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Close-Up: Francois Steiner, chief executive, Nicole Farhi

Stand-first: Nicole Farhi’s new chief executive Francois Steiner talks to Drapers about steering the premium brand through a turbulent time and coming back all guns blazing, ahead of the full interview in this weekend’s edition

You started on an interim basis before taking on the permanent role – why were you brought on in a temporary role initially?

I was consulting at the time, and they felt they needed someone like me. Also the situation was very fluid, it meant I could join quickly and while I was at the company I was able to establish the perimeters of the permanent position; which all depended on what had to be done.

What did you decide needed to be done first?

When you join a company like this you don’t need to do very complicated marketing studies – it’s a living thing, it’s been around for 30 years, it has a personality, it has an identity. I can’t decide that. So what was pretty obvious when I joined was that it’s a fantastic brand with great values and heritage, but we had to make sure we were using that every single day. The values had to be reasserted, made contemporary and fresh.

How do you do that practically? How did you explain it to [owners] Kelso for example?

We spent some time defining in our view what this brand stood for. But you do need some checklist to transform that into reality, and you can’t do that before establishing exactly what you want to do. This showroom demonstrates that – simple, allows the product to express itself in a quiet way. There are no distractions or props – the kind of thing you might use if you don’t know who you are.  Once you know that, you can challenge yourself on standards.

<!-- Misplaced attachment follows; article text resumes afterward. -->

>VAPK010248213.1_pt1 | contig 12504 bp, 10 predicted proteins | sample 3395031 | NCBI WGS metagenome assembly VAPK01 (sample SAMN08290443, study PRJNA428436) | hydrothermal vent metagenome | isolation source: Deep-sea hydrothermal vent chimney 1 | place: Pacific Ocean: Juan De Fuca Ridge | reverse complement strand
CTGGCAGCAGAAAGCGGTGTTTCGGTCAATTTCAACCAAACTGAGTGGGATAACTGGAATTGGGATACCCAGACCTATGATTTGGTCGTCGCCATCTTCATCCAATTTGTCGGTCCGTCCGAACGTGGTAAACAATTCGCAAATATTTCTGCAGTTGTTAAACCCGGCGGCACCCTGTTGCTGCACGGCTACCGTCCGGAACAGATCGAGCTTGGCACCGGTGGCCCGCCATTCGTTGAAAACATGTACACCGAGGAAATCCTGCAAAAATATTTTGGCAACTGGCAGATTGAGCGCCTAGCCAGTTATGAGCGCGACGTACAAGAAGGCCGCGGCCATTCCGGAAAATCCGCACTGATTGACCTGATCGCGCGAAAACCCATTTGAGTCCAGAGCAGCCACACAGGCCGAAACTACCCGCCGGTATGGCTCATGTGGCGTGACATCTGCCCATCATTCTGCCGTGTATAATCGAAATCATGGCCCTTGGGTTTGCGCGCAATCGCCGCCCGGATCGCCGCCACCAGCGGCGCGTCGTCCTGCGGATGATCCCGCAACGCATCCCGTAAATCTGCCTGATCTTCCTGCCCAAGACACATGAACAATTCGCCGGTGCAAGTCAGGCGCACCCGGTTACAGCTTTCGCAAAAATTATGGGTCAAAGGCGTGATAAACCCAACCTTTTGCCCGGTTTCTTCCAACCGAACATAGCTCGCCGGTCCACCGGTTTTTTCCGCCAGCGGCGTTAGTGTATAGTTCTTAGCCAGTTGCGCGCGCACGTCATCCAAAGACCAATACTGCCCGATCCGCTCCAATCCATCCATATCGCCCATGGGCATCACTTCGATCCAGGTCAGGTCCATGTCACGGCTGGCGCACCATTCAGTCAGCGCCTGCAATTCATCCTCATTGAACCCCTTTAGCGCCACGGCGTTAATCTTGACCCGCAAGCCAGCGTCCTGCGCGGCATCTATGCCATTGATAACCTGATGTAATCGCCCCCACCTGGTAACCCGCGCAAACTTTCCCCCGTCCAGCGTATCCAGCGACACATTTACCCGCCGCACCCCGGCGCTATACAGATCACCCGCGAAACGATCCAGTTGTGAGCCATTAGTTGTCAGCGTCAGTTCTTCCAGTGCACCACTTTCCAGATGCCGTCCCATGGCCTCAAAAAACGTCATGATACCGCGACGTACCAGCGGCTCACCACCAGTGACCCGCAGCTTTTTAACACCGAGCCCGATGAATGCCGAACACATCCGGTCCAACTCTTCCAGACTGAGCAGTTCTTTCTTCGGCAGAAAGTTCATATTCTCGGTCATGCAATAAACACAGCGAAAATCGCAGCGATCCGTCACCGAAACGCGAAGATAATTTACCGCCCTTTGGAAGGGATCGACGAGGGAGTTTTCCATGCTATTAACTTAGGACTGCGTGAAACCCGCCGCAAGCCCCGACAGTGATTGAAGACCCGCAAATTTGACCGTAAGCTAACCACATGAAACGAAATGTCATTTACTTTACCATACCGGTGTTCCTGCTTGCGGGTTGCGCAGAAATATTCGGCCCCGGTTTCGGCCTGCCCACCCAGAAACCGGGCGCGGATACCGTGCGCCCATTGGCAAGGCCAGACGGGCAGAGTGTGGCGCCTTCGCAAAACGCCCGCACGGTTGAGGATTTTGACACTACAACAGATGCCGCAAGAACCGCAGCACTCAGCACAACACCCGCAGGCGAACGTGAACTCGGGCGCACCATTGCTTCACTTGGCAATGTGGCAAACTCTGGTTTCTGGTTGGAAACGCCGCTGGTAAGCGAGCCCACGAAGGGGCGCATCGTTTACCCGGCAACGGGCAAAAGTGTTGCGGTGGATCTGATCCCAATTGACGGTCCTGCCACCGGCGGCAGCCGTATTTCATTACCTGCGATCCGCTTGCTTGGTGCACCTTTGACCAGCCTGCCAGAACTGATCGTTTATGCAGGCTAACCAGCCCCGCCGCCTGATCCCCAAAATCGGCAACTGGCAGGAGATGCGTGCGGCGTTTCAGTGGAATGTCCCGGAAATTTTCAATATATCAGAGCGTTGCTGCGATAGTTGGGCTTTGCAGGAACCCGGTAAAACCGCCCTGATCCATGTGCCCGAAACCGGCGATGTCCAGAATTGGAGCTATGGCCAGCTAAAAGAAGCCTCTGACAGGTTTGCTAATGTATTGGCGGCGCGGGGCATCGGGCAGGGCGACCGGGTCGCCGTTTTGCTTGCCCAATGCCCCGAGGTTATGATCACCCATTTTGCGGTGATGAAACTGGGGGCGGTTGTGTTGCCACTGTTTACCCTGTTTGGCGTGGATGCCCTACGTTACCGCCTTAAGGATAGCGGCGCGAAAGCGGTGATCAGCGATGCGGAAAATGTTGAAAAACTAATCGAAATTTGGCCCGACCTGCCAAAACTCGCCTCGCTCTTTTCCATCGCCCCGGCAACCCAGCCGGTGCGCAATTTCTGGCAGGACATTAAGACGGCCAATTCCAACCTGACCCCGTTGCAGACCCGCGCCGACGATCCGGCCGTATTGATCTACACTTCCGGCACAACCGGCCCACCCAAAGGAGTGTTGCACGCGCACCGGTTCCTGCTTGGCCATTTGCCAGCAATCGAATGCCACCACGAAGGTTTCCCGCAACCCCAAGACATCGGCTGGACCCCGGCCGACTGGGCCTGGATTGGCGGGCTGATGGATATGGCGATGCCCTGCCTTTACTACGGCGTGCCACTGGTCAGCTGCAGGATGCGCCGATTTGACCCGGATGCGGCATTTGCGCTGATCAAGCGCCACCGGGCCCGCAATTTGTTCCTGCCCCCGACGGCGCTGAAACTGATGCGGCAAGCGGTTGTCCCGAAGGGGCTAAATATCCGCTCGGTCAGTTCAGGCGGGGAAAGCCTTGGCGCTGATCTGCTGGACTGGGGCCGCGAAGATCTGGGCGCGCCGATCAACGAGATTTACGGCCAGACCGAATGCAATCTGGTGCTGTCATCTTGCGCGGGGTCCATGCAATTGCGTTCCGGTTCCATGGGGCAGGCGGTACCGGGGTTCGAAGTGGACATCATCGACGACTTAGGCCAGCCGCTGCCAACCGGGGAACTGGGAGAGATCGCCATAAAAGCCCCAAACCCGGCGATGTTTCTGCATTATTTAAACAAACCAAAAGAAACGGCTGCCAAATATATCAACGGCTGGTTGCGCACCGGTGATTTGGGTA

Nicole Farhi has seen quite a few changes in the past few months – what do you think has been the biggest?

The single most important thing I have done in the past year is hired Jo [Sykes as creative director in September]. She is an absolute perfectionist – she keeps refining the product until she is happy. I gave Jo full powers to organise the design team and she has completely changed the flow of the team.

How has that affected the people within the team?

Of course when these things happen, not everybody will feel at ease with the new direction, so the design team has evolved a bit, but in a very organic and natural way. Some have left and we haven’t brought on anybody new, so it is a close-knit team now.

What kind of reaction have you had from stockists since communicating the brand’s new direction?

People appreciate when you come to them with open mind, but we knew what we wanted to do with the product and they were excited by that too. Our partners who saw it at an early stage really loved what they saw and loved it again when they saw in the showroom. It’s about us being who we are – it’s a simple statement, the concept is easy, but actually to do it and stay true to it is very hard. Some might say it was a full time job.

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